Safe food act to be effective from Feb 1
The government is going to start implementing the Safe Food Act 2013 from the beginning of next month to fight adulteration and protect public health.
Last week, the public administration ministry issued notices to appoint three members out of the five-member Bangladesh Food Safety Authority (BFSA). A member-secretary has also been appointed.
"We expect to appoint a chairman of the authority by tomorrow (today) and we will implement the law from February 1," Food Minister Md Qamrul Islam told The Daily Star by phone yesterday.
In a gazette issued on Monday, the food ministry said the law would come into force on February 1. This was issued after the government appointed two professors from the University of Dhaka and a former member of Bangladesh Council of Scientific and Industrial Research (BCSIR) as members of the food safety authority.
The appointees include Md Abdul Malek, a professor at the microbiology department, Md Iqbal Rouf Mamun, a professor at the chemistry department, and Majeda Begum, a former member of the BCSIR.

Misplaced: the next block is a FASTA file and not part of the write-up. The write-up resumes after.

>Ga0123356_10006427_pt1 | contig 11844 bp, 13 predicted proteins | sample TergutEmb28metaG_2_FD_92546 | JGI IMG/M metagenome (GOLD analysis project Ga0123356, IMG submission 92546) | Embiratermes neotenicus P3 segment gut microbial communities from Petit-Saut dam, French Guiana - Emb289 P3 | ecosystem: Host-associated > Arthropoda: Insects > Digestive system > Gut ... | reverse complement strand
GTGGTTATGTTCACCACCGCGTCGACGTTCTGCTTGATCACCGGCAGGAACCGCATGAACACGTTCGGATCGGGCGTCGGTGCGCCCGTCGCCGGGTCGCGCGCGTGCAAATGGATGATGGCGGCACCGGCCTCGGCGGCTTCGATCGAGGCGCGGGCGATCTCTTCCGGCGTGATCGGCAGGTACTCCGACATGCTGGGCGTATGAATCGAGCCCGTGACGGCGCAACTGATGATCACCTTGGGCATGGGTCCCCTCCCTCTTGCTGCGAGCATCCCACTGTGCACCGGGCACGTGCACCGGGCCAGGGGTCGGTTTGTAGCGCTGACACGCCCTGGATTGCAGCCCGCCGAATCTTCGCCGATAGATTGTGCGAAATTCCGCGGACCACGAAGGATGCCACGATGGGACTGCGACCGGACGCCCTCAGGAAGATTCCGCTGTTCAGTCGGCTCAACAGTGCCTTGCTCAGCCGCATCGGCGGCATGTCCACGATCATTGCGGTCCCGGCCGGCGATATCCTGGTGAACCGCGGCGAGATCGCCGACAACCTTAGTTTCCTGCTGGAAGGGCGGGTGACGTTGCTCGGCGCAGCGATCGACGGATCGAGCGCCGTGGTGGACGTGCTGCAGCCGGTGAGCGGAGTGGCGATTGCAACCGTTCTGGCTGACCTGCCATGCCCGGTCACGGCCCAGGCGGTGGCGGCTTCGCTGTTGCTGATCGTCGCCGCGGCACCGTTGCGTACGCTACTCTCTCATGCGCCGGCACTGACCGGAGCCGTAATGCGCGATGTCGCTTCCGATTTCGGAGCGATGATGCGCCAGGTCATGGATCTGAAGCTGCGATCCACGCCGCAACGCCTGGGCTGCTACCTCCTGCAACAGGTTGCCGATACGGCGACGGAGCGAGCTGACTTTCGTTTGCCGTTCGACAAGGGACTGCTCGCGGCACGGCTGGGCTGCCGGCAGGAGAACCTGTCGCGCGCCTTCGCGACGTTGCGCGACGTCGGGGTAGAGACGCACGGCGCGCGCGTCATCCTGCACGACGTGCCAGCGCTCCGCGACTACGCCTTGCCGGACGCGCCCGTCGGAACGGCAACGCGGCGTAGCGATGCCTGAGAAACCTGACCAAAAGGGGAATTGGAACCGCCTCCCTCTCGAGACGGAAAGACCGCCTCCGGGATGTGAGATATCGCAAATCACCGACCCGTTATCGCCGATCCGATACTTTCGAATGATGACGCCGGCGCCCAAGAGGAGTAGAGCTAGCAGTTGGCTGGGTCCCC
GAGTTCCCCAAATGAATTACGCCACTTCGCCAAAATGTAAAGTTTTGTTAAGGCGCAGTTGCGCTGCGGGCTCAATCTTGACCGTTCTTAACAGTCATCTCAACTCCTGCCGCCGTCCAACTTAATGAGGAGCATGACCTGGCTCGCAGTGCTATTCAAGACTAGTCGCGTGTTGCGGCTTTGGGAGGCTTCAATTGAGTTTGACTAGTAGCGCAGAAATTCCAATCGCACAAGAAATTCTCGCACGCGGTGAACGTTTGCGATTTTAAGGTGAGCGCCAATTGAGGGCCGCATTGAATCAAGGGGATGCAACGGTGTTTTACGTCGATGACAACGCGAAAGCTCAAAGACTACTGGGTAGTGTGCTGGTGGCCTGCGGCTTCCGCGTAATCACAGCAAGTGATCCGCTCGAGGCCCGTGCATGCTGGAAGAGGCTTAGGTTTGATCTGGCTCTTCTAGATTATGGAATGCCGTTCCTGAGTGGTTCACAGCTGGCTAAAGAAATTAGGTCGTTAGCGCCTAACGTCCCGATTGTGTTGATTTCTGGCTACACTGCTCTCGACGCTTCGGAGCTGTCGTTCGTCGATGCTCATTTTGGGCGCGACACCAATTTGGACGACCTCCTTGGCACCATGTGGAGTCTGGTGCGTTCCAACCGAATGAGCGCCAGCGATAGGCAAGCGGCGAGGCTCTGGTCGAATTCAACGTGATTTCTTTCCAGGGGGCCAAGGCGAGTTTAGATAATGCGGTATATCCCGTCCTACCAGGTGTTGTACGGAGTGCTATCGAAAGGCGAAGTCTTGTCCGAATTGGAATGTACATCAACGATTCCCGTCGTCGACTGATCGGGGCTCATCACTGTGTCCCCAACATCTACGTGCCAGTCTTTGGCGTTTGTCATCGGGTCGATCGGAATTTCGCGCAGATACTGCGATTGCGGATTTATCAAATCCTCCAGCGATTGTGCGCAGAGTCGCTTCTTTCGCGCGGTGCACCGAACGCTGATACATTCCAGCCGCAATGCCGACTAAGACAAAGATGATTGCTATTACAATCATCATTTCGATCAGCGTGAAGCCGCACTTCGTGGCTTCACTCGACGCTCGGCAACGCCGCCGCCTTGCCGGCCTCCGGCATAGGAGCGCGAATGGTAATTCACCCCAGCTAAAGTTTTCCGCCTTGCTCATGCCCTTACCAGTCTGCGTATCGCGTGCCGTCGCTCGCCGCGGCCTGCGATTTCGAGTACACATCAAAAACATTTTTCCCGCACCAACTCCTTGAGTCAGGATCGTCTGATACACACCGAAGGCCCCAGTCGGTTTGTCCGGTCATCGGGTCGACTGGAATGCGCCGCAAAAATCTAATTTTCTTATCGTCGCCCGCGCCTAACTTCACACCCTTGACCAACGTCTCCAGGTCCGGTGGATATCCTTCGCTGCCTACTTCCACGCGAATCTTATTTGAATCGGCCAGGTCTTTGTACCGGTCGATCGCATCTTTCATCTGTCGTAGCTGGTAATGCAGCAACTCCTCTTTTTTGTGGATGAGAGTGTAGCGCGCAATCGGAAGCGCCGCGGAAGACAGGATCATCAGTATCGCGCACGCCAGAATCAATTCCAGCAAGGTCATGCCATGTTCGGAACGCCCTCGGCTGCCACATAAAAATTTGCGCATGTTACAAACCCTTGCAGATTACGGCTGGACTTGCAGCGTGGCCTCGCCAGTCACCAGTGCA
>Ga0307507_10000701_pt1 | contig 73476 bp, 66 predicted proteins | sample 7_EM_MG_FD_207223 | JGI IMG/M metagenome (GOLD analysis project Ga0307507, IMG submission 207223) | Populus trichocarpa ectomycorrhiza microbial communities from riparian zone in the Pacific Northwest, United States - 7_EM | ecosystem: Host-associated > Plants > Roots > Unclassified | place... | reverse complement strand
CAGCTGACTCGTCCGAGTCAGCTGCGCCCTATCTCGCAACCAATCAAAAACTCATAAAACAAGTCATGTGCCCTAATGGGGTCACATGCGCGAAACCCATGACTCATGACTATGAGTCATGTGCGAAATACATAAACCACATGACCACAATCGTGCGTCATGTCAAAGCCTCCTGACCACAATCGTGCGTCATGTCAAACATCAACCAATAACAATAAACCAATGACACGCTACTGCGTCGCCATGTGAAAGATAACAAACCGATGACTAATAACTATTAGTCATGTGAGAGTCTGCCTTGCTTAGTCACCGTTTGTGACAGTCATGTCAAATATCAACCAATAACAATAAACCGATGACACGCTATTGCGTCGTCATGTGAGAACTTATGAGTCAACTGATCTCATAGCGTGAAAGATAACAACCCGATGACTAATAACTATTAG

The new law aims to combat food adulteration in all stages of the supply chain and look at a variety of other food-related concerns of consumers.
The law is also expected to put an end to the current multi-pronged, multi-ministry controlled mechanisms of food safety issues.
The Bangladesh Pure Food (amendment) Act 2005 is currently in effect, but its implementation remains a far cry due to a lack of coordination among various ministries and agencies that are responsible for ensuring food safety.
"There was no agency to look after the food safety issues. As a result, food safety issues have been dealt with in a scattered manner by various government agencies. The authority will act as an umbrella to coordinate activities of all involved in the food supply chain," said a senior official of the food ministry, seeking anonymity.
In October 2013, the government framed the safe food act amid rising health threats and widespread food adulteration through the use of chemicals. But the law could not be enforced owing to a delay in framing rules and formation of a food safety advisory council and the BFSA, officials said.
The food ministry official said some rules have already been framed and the rest would be formulated as the BFSA starts working.